You'd think that being a mother in modern times would be a easier. Our generation of women proved we could be anything we wanted to be and many things simultaneously. When we started having babies, it was supposed to be the best educated and best prepared group for motherhood. Yet the guilt, anxiety and exhaustion of trying to fulfill this prophecy made some of our ranks competitive, doubtful and judgy. Lots of discussion started about the "Mommy Wars," pitting women who remain in the workforce against those who stay home. All this rhetoric makes everyone feel defensive and that whatever situation you've got isn't quite good enough.
I'll admit making this decision was not easy for me. For all of my adult life, I worked hard to earn respect and credibility as a highly competent digital media professional. Then all of a sudden, I was on the doorstep of another role I had always aspired to (being a mom). But I had no idea of how being a stay-at-home-mom (or as I like to say "domestic project manager") would fit me or how to reconcile my professional self with being the kind of mom I wanted to be. So I knew I had to get back to basics. While mulling it over, I realized there were just 5 fundamental questions I needed to ask myself.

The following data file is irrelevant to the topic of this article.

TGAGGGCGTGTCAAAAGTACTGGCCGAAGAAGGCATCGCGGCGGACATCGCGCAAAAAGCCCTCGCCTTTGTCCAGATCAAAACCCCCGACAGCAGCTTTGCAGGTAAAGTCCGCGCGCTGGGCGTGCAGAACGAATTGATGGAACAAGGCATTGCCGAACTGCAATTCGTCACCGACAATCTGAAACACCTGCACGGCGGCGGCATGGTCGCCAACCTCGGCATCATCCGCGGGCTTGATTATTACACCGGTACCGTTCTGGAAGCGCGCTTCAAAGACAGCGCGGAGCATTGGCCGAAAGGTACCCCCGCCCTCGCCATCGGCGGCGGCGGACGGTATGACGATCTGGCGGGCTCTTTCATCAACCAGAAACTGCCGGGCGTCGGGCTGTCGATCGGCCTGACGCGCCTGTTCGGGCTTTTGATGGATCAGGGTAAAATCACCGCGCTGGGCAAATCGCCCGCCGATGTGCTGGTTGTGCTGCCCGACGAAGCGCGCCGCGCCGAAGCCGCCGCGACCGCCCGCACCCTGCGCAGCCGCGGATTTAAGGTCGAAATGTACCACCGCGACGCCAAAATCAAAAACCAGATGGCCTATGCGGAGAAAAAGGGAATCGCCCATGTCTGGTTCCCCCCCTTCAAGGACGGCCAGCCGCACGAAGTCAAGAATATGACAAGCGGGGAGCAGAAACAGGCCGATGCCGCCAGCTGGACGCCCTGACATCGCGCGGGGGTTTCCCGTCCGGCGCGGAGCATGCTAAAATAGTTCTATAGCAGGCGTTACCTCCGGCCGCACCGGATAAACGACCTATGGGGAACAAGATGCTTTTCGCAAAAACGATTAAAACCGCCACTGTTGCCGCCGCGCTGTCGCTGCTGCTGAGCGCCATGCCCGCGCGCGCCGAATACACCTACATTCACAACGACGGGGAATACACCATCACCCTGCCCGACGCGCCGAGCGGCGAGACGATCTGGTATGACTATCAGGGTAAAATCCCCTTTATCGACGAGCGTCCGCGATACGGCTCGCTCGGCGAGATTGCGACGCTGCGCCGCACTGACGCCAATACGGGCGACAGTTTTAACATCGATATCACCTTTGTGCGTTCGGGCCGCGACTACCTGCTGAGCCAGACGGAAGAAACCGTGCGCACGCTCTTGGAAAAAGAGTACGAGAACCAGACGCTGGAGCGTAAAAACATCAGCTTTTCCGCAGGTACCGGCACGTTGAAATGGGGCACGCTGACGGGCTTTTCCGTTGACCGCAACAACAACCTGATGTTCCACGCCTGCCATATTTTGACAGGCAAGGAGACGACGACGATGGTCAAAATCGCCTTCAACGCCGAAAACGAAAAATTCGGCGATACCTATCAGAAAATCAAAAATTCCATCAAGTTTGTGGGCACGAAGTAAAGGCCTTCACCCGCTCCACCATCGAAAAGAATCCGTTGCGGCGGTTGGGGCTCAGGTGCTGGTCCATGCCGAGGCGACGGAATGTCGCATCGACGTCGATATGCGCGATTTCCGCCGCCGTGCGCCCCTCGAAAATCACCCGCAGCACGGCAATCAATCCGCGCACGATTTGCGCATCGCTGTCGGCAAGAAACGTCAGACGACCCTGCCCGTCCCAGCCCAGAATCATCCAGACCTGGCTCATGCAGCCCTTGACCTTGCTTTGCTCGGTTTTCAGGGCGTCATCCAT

1. What can we afford financially?
I created a budget in 2007 when we started thinking about a baby and figured out that we could meet our financial responsibilities with one income. Not everyone can do that, I understand. Sometimes it's a matter of living within one's means but for others it takes both salaries to make the mortgage. In this economy most people on the bubble are not eager to jettison the second income. I definitely needed assurance we could do this before I committed to giving up my job. But indeed our life would need to contract and the discretionary spending would have to tighten up considerably. To this day though, I am still feeling my way through our budget and seeing what things really cost. I'll be honest, it's been a challenge to alter the spending behavior of once having had two incomes.
2. What effect will this have on our child?